(director: William Castle; screenwriter: Paul Yawitz/characters by Jack Boyle; cinematographer: Ernie Miller; editor: Jerome Thoms; music: M. W. Stoloff; cast: Chester Morris (Boston Blackie), (Nails Blanton), (Red Taggart), George E Stone (The Runt), Arthur Manleder (Lloyd Corrigan), Erik Rolf(Dooley Watson), Jeanne Bates (Mary Watson), Larry Joe Olsen (Johnny Watson), Cy Kendall (Jumbo Madigan), Richard Lane (Inspector Farraday), Walter Sande (Sgt. Matthews), Pierre Watkin (Governor Rutledge); Runtime: 66; MPAA Rating: NR; producer: Wallace MacDonald; Columbia; 1943-B/W)

A second-rate programmer on the Boston Blackie serial.”

Reviewed by Dennis Schwartz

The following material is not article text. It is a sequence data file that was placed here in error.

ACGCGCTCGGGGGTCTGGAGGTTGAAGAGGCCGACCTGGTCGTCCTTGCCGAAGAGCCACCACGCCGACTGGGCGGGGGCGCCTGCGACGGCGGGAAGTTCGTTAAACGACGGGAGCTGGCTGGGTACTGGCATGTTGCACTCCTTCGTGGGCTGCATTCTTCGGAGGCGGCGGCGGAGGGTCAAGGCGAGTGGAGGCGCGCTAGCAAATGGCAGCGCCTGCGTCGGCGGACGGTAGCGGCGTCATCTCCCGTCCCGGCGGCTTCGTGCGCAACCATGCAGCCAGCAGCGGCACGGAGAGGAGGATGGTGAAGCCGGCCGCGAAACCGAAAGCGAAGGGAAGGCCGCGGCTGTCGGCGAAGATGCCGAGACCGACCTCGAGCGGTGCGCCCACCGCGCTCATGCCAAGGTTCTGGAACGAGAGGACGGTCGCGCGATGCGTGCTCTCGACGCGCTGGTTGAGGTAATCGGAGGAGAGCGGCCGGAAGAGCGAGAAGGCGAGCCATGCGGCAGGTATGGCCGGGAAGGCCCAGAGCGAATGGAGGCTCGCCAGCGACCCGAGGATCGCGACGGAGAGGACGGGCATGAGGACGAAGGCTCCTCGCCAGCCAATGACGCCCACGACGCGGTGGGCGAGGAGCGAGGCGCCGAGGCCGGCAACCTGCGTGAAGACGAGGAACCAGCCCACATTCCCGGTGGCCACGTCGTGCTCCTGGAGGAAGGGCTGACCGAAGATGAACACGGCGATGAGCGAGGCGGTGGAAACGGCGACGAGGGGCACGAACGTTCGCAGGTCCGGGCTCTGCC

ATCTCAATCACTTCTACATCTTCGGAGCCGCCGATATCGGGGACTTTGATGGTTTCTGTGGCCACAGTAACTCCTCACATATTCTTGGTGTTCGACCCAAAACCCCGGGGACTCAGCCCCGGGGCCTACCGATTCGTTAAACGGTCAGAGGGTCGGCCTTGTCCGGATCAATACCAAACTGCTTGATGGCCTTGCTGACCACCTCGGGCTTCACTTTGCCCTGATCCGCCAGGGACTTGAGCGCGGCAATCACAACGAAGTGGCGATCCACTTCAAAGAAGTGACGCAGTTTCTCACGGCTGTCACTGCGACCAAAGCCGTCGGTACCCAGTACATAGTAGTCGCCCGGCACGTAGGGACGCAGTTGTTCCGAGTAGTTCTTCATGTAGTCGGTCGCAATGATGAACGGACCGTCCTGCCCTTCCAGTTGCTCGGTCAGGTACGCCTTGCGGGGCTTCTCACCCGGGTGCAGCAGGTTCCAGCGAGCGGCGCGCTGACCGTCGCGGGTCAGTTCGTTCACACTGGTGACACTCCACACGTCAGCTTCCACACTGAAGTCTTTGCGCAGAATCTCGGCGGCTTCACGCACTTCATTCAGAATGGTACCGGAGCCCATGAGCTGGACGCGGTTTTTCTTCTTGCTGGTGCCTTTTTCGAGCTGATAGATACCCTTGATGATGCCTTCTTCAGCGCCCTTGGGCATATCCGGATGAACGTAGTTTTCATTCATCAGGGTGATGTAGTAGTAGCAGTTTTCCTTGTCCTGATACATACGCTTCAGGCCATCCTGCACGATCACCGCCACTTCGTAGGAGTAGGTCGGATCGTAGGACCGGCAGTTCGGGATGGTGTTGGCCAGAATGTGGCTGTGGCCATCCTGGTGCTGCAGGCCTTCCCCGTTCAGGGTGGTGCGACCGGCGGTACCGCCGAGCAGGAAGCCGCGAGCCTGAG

A second-rate programmer on the Boston Blackie series. This was one of 14 made by Columbia Pictures. Though its story sucks, the plot is not believable and the acting is leaden, at least it’s lively. It’s written by Paul Yawitz and directed by the future horror film maven in his directorial debut, William Castle (“The Old Dark House”/”The Whistler”), as a wartime tale that is absolutely crackers and full of patriotic flag waiving. Reformed safecracker and Good Samaritan Boston Blackie (Chester Morris) talks the governor (Pierre Watkin) into putting 12 convicts in his custody so they can catch a break and the country will get some hardworking defense plant workers for the war effort. In this experimental prison release program, the convict workers will live with Blackie and work as welders at Blackie’s wealthy friend Arthur Manleder’s (Lloyd Corrigan) tool and dye factory. On the first day of work, one of the convicts Dooley Watkins (Erik Rolf) is a no show. When this is discovered by Inspector Farraday (Richard Lane), Blackie rushes back to his apartment to bring Dooley to work. He finds Dooley huddled together with his wife (Jeanne Bates) and son (Larry Joe Olsen), as he tells his pal that that his two never arrested heist partners, Red Taggart (John Harmon) and Nails Blanton (Douglas Fowley), came for their cut of the $60,000 stolen payroll money. It seems Dooley located the stashed stolen loot while on parole and wanted to run away with it but was dissuaded by his wife. The two partner thugs try to get the money from Dooley and pull guns on him. In the fracas, Red gets killed by Dooley in self-defense and Nails flees. Blackie, with the help of his aid, The Runt (George E Stone), despite falsely confessing he murdered Red and after returning to the cop the stolen money, escapes and goes on the hunt to catch Nails to make him confess how he threatened Dooley and family to get the money that Dooley was set to return.